Prof. Tomer Michaeli’s research interests focus in the areas of computer vision; machine learning; signal processing, and image restoration, generation, and manipulation. Working with Technion researchers from biomedical engineering and nanotechnology, he helped develop DeepSTORM3D — a microscopic method that allows scientists to map the biological processes of living cells at super resolution.
Microscopes as a rule produce two-dimensional images. Currently, 3D images are obtained through layer scanning and computerized integration, but the process is problematic and requires a long scanning time. DeepSTORM3D harnessed Prof. Michaeli’s expertise to develop an artificial neural network capable of producing 3D images from microscopy data of real samples with 10 times the resolution of standard microscopes. The breakthrough discovery was published in Nature Methods.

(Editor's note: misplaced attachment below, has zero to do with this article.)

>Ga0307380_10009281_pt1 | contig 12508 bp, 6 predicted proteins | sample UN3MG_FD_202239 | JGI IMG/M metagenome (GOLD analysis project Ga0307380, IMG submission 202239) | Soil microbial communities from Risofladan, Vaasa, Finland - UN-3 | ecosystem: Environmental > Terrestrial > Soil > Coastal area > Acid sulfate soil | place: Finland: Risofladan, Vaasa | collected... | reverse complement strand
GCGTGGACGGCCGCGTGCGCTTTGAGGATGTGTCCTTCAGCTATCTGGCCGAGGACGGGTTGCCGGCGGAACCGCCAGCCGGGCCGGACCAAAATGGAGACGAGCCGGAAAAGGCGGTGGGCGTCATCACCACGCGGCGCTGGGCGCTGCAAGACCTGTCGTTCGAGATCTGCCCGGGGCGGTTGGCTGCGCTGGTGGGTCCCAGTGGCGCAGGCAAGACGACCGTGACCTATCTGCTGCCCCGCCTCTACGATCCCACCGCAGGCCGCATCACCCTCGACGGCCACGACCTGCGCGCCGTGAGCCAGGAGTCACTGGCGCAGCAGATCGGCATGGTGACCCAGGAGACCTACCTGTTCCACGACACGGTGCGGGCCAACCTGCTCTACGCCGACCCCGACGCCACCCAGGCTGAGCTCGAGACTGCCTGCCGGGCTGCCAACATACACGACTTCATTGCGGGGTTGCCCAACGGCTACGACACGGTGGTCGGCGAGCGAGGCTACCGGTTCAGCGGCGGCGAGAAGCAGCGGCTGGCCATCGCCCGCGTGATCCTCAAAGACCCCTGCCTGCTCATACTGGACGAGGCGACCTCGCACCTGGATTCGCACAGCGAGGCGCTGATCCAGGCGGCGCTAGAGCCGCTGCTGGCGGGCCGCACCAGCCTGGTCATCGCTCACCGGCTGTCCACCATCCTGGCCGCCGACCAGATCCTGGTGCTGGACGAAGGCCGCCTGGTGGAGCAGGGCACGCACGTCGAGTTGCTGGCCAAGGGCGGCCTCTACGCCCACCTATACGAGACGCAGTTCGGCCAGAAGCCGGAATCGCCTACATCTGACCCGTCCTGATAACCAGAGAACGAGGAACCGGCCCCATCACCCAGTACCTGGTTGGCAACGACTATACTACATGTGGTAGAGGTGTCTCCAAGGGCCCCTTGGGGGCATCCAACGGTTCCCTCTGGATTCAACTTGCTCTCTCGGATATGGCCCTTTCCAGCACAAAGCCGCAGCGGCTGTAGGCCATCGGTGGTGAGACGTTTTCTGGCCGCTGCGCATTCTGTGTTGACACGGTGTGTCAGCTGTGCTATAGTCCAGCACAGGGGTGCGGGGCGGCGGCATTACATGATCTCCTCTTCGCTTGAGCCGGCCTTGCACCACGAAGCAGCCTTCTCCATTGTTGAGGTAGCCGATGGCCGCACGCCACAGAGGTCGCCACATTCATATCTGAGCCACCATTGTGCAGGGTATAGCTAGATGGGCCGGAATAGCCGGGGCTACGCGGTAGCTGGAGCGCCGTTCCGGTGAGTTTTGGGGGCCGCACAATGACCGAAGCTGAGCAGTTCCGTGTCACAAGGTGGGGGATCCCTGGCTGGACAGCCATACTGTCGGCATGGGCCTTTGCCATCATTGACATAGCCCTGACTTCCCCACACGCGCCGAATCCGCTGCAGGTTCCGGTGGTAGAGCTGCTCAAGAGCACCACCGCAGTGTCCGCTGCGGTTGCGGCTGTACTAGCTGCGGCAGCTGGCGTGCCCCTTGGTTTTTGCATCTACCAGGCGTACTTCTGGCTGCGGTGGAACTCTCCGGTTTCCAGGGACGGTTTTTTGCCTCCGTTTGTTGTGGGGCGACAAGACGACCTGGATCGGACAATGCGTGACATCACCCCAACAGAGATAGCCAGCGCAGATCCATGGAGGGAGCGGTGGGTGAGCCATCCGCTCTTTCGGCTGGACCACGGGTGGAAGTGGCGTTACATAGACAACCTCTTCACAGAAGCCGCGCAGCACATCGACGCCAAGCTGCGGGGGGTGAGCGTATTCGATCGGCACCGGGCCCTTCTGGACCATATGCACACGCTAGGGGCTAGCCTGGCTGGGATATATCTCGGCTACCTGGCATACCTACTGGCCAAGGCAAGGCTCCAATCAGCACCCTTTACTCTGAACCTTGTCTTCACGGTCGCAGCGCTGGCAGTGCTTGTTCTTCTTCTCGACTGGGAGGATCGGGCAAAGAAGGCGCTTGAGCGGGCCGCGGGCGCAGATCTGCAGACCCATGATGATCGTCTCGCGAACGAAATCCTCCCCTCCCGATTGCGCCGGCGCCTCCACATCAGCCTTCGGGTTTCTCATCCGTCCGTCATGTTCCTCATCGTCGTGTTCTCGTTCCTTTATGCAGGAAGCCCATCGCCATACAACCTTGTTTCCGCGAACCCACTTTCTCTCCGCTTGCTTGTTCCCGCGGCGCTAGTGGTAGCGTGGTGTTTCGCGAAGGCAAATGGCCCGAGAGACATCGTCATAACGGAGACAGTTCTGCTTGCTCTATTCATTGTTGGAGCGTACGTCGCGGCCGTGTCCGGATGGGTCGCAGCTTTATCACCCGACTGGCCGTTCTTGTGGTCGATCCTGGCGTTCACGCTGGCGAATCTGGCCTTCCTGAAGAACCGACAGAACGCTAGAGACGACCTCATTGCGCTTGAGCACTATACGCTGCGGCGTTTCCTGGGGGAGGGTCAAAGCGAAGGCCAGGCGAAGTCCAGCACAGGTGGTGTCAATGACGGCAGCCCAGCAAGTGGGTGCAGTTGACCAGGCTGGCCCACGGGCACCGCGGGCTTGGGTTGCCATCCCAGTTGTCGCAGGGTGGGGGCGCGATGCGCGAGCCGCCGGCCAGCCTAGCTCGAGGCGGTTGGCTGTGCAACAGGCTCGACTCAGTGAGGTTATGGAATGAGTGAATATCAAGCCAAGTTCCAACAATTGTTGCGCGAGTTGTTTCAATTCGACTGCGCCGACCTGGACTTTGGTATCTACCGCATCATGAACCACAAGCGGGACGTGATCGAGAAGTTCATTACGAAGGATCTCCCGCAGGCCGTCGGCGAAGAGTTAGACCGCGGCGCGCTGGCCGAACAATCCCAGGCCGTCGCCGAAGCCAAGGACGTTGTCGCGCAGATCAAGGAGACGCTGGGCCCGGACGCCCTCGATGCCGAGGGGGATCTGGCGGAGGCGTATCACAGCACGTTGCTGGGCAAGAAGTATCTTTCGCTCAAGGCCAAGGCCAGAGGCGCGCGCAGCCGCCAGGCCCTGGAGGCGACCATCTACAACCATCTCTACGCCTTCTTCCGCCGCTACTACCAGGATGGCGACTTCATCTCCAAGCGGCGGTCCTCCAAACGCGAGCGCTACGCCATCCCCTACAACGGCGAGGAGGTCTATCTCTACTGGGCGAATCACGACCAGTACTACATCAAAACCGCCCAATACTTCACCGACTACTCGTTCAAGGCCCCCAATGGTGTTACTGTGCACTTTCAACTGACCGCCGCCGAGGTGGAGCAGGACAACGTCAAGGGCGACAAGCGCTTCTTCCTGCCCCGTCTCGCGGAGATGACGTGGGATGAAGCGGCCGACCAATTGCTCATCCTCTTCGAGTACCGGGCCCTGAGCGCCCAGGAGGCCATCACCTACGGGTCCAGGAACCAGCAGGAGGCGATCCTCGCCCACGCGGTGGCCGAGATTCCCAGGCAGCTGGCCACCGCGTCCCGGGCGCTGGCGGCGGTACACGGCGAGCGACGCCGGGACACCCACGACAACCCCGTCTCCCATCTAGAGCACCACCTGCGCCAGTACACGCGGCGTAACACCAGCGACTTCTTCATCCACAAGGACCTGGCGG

Prof. Michaeli received both his bachelor’s and doctoral degrees in electrical engineering from the Technion in 2005 and 2012, respectively. He then conducted postdoctoral studies at the Weizmann Institute of Science before joining the Technion faculty in 2015.
He has received several awards including the Marr Prize in 2019 for his paper on SinGAN, a generative model trained on a single natural image, and the Krill Prize of the Wolf Foundation in 2020. And not even a decade out of his doctoral studies, he has co-authored close to 90 papers in peer-reviewed journals.